- World Aquatics announced a new category for transgender athletes last year.
- The ‘open’ races were eliminated as they did not receive registrations for the World Cup
- Despite the lack of interest, we will look to include an open category in the future.
The first “open” races for transgender swimmers have been canceled after no entries were received for this week’s World Cup in Berlin.
World Aquatics last year announced the new category for athletes whose gender identity is different from their birth sex after banning transgender women from competing in elite women’s events.
The open category will be introduced for the first time in Berlin with 50 and 100 meter races in all styles as part of what the governing body called a “pioneering pilot project.”
However, World Aquatics announced Tuesday that no swimmers had entered the events, forcing them to rethink their policy for elite meets.
“Following the close of registration for open category competitions, World Aquatics can confirm that no entries have been received for open category events,” they said in a statement.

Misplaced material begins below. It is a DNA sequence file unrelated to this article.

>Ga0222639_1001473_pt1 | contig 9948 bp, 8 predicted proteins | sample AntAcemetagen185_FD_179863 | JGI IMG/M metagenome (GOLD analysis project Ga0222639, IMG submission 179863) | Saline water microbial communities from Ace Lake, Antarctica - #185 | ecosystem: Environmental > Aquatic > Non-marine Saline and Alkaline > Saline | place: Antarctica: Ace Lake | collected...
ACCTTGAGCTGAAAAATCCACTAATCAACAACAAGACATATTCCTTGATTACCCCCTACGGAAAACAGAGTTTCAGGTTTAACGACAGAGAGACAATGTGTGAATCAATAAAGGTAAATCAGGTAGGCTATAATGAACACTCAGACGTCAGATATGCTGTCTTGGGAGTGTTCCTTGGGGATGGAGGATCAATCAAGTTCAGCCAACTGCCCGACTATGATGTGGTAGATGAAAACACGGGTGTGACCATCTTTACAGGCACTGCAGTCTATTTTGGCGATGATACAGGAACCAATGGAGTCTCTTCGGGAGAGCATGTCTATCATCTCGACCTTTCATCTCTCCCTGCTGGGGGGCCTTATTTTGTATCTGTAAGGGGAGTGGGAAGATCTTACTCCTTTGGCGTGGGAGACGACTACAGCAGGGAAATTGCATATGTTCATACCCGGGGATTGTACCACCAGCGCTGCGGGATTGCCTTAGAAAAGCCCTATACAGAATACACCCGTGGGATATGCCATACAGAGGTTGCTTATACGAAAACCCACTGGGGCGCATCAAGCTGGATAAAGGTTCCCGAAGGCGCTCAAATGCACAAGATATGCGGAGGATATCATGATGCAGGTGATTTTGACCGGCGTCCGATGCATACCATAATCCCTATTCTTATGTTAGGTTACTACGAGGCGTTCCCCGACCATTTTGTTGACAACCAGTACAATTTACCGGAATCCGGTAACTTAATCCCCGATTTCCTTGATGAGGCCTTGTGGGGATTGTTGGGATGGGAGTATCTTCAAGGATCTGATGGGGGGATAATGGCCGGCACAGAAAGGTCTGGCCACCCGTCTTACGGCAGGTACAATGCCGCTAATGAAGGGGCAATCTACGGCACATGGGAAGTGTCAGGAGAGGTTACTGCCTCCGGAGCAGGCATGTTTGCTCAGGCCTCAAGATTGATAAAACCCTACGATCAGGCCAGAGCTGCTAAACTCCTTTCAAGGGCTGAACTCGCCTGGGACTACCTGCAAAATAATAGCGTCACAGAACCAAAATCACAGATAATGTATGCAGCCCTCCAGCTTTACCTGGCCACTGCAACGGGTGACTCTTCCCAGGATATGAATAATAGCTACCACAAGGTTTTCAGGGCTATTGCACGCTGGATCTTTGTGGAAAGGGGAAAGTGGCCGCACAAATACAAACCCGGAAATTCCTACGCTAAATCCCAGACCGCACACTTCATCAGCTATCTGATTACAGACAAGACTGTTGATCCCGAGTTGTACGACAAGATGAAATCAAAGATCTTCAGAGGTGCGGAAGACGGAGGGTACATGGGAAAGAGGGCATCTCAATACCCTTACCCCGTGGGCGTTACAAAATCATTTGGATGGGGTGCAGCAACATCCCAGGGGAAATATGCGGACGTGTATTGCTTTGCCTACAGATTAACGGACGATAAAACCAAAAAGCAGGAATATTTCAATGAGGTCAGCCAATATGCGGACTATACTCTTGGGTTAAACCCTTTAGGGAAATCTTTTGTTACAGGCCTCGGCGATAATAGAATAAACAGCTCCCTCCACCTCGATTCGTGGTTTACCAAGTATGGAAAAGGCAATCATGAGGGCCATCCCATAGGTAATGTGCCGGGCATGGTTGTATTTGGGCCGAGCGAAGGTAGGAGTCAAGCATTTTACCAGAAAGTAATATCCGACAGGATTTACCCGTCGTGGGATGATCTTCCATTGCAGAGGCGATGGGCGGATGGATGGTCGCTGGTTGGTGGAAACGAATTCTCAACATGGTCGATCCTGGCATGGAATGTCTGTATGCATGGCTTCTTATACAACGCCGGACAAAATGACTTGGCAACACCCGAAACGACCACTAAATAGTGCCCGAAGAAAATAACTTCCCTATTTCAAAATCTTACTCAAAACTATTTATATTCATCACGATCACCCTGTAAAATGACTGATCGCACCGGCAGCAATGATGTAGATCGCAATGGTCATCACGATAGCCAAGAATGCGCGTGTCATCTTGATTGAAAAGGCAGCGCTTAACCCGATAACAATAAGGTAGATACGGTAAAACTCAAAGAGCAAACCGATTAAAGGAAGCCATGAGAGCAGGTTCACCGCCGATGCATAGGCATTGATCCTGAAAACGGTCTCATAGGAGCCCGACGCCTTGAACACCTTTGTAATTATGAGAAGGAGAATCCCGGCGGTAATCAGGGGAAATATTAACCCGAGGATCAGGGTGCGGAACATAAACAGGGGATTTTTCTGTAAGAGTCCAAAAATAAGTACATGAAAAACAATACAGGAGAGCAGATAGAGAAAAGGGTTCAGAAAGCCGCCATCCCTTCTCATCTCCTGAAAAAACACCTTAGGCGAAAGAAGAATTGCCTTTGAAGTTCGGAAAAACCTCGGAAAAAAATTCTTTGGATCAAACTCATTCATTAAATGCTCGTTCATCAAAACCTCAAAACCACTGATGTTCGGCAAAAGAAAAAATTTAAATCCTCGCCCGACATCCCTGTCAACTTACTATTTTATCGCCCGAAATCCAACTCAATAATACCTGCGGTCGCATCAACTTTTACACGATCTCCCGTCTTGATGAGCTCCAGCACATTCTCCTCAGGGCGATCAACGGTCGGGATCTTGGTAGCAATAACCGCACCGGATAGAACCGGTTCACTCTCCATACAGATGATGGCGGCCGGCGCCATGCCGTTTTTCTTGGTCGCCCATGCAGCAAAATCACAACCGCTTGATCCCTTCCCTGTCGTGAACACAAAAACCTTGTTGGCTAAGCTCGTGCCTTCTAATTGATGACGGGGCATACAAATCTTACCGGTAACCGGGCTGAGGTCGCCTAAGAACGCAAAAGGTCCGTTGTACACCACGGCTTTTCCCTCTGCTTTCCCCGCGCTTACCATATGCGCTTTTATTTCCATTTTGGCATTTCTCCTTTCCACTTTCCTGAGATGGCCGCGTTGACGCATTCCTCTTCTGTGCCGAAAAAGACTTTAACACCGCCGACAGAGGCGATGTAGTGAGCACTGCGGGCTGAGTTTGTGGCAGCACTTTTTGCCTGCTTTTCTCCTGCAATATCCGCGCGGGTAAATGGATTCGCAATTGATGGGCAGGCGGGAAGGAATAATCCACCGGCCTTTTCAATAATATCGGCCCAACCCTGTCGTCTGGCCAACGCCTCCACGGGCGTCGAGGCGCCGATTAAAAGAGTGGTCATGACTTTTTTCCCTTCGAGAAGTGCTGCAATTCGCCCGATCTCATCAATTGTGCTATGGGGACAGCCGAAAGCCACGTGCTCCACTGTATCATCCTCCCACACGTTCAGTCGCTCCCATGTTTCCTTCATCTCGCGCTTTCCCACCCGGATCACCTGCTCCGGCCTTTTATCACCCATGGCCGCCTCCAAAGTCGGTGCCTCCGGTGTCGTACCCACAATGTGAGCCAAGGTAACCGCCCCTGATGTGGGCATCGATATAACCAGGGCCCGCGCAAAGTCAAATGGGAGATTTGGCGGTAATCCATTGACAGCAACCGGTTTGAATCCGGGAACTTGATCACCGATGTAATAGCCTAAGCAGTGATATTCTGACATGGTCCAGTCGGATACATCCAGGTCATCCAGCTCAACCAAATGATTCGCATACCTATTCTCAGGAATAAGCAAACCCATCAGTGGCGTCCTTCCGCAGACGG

The first ‘open’ races for transgender swimmers were scrapped after World Aquatics received no entries, despite launching the new category following its dispute with Lia Thomas (above).
The category was introduced for the first time at this week’s World Cup meeting in Berlin.
‘The World Aquatics Open Category Working Group will continue its work and commitment to the aquatic community in open category events. Even if there is currently no demand at the elite level, the working group plans to consider the possibility of including open category races in masters events in the future.’
World Aquatics changed its policy last year in the wake of the dispute involving American Lia Thomas, who became the first known transgender swimmer to win America’s highest national collegiate title.
Other sports such as athletics and cycling followed swimming in preventing transgender women from competing in the women’s category, but World Aquatics is the first to try to organize a third category separate from the men’s and women’s events.
The World Cup in Berlin starts on Friday and will see Britain’s three-time Olympic champion Adam Peaty compete for the first time since March following his break to focus on his mental health.
The governing body, led by president Husain Al-Musallam (above), described the new open category as a “pioneering pilot project” when it was launched by World Aquatics last year.
Thomas was the first known transgender swimmer to win the US’s highest national collegiate title.